Once approved, employers would face fewer legal challenges with vaccine mandates, especially when employees work with medically vulnerable or vulnerable patients such as in nursing homes or prisons. Aside from those specific sectors, employee mandates aren’t necessarily a good idea from a public health perspective, said Michelle Mello, professor of law and medicine at Stanford University.

Hard-line vaccine opponents are unlikely to be bothered by an employment-related vaccine requirement, and it could risk alienating some in the “wait and see” contingent, she said.

About 6% of Americans not yet vaccinated against Covid said they would accept a shot if necessary, according to an April survey by the KFF. Another 15% who did not get a shot expressed a wait-and-see attitude towards vaccinations. And 13% flatly refused to be vaccinated.

Winning the small group who say they would get a shot if needed might not be worth the turmoil a mandate could create, Mello said.

Mandates could further politicize Covid vaccines in U.S. society, said Brian Castrucci, CEO of the de Beaumont Foundation, a public health charity.

Polls by de Beaumont and GOP pollster Frank Luntz on April 15 found that 36% of those who voted for Donald Trump in the 2020 presidential election believed that promoting vaccines and incentives is important for American companies against 54% of Joe Biden voters. The poll also found that 41% of Trump voters felt that companies shouldn’t be involved in Covid vaccinations at all, compared to 18% of Biden voters.

“Vaccination will hit every button on the political right,” Castrucci said.

Once public health tools and strategies are politicized, local governments can simply take them off the table as an option. A new Florida law bans corporations and government agencies from showing evidence of covid vaccination. The law builds on Governor Ron DeSantis’ Executive Order, which he signed on April 2nd.

“Vaccine screening can be a useful tool,” Castrucci said. “Now it’s no longer available in Florida.”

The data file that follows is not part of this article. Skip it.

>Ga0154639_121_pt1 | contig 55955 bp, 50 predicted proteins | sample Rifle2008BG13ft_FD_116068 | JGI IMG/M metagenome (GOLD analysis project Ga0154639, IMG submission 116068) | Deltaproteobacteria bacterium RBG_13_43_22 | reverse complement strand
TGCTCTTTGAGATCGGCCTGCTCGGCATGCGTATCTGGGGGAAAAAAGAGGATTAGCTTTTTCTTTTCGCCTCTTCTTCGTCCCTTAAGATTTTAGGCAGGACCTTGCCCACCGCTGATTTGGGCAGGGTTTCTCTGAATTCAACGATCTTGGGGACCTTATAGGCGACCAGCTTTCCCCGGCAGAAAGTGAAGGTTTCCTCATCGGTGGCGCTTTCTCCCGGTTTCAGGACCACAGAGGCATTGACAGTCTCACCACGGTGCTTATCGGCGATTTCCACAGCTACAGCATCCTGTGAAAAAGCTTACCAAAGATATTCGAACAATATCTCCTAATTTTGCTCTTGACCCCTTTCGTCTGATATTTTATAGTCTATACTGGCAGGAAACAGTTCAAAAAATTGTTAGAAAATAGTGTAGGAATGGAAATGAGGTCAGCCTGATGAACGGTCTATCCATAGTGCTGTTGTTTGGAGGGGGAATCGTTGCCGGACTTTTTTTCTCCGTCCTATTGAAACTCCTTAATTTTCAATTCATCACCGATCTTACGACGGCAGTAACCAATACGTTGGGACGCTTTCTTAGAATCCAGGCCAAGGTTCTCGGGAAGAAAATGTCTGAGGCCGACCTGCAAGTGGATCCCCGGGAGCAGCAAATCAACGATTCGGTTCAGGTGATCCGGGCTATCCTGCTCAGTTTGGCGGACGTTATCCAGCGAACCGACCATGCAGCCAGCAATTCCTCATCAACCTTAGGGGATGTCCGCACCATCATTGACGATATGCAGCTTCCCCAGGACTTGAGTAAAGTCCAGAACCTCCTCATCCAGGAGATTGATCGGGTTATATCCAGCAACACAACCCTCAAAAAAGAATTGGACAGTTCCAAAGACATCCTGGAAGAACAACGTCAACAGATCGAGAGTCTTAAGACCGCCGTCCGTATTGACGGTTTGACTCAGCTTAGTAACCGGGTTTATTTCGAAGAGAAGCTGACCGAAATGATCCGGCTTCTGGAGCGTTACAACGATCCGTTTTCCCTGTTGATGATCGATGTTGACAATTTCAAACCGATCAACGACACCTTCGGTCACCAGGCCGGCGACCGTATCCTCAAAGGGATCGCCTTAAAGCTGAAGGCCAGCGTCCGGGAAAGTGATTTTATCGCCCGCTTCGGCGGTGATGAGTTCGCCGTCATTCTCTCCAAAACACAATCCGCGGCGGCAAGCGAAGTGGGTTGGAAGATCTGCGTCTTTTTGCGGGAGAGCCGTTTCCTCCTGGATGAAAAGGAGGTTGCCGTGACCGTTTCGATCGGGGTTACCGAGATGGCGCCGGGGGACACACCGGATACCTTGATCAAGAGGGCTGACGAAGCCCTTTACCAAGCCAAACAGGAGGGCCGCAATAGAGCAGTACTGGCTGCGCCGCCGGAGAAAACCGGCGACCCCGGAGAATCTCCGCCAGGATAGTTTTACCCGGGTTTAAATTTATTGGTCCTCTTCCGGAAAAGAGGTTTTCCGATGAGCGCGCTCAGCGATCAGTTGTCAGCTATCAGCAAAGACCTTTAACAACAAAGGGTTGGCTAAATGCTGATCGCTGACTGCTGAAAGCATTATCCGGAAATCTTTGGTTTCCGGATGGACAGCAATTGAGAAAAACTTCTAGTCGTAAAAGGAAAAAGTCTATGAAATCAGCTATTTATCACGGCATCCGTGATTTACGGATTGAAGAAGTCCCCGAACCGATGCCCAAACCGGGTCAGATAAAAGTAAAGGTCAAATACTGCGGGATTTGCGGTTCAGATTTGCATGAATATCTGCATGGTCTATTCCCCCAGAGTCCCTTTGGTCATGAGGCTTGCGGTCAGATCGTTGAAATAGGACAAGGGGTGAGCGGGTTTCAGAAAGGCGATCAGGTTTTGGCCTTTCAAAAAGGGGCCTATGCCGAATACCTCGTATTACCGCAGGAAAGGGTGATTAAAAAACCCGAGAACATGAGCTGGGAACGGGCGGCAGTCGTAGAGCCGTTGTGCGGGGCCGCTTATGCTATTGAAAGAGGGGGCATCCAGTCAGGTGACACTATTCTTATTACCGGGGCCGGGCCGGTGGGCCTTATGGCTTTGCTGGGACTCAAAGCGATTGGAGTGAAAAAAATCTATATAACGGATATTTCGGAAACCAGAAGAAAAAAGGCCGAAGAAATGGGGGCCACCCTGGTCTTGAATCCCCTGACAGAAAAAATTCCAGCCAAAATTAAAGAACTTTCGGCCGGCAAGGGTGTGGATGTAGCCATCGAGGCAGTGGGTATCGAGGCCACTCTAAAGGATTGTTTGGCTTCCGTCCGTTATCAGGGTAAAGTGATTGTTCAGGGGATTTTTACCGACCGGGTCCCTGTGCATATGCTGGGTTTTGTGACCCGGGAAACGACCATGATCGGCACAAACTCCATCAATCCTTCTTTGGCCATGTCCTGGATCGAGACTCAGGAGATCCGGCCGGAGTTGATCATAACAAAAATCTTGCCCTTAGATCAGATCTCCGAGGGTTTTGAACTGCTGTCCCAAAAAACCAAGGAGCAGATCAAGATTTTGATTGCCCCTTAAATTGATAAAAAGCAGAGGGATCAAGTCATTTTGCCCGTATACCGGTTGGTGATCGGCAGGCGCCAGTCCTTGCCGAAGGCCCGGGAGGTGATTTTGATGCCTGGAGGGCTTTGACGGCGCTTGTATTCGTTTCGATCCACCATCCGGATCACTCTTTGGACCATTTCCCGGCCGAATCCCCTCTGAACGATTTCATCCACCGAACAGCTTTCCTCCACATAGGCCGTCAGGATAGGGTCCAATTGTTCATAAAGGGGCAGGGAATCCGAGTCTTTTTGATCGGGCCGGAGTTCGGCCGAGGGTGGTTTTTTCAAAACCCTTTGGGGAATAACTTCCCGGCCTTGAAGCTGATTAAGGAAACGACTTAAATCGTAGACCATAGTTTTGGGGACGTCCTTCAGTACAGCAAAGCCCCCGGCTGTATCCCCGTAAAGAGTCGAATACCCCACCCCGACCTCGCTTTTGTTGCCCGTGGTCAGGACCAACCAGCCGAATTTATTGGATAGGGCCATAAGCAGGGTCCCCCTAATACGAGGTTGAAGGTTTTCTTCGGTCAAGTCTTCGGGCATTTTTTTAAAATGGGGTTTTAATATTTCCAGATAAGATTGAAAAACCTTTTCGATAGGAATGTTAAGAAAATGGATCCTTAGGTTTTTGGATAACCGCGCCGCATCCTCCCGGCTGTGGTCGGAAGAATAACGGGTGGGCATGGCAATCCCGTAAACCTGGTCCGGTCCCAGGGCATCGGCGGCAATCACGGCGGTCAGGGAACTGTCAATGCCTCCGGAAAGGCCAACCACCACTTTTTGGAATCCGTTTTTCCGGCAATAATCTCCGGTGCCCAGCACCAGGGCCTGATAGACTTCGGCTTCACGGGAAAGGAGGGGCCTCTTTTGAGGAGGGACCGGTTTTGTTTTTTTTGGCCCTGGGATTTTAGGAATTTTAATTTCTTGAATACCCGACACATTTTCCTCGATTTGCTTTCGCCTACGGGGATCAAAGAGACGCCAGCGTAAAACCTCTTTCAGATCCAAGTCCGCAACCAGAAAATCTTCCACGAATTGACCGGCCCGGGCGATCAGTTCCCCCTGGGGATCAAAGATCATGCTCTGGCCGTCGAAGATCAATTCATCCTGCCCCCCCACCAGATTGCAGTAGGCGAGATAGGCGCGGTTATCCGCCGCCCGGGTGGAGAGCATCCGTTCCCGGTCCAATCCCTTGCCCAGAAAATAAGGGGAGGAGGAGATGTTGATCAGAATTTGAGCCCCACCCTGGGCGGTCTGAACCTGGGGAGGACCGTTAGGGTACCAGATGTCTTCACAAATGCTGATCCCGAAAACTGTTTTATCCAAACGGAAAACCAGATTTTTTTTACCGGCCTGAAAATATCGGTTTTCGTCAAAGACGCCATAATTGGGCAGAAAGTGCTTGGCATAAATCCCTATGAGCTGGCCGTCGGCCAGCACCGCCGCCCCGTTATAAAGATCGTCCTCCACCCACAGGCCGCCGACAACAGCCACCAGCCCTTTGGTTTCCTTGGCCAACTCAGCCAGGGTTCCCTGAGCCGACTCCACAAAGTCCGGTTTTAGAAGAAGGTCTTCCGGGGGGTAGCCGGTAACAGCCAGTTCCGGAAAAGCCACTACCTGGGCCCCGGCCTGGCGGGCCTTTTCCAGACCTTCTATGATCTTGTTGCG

Despite the potential backlash, the financial case for covid vaccination is clear, said Aaron Yelowitz, an economics professor at the University of Kentucky, given the effectiveness of the shots.

Taking into account the cost of shortened life spans, mental illness, and lost income from illness and stasis, the covid pandemic has cost the average American family of four nearly $ 200,000, according to analysis by researchers at Harvard.

Some of these costs could be borne by businesses in the form of lost productivity and higher health insurance prices, Yelowitz said. Financial incentives for the recordings are therefore an extremely tempting compromise, he said.

Incentives for vaccinations – like a $ 25 gift card or a free Uber ride – are “certainly worth it in terms of savings,” Yelowitz said. With that in mind, he also named the Ohio Gov’s $ 5 million vaccine lottery. Mike DeWine “innovative and imaginative”.

Currently, however, employers are sensitive to what they can and cannot ask of workers, said Lindsey Leininger, clinical professor of business administration at Dartmouth College. The tight labor market and tense, ongoing negotiations about when and how to get employees back into the office are making it hard for some companies to ask too much of their workers, said Leininger, the smaller company on covid vaccines and other issues advises.

“All of the companies I work with prefer carrots over whips,” she said. “How many things would you like to order from your employees at the moment?”

KHN (Kaiser Health News) is a national newsroom that produces extensive journalism on health issues. Alongside Policy Analysis and Polling, KHN is one of the three most important operational programs of the KFF (Kaiser Family Foundation). KFF is a foundation that provides health information to the nation.


This story can be republished for free (details).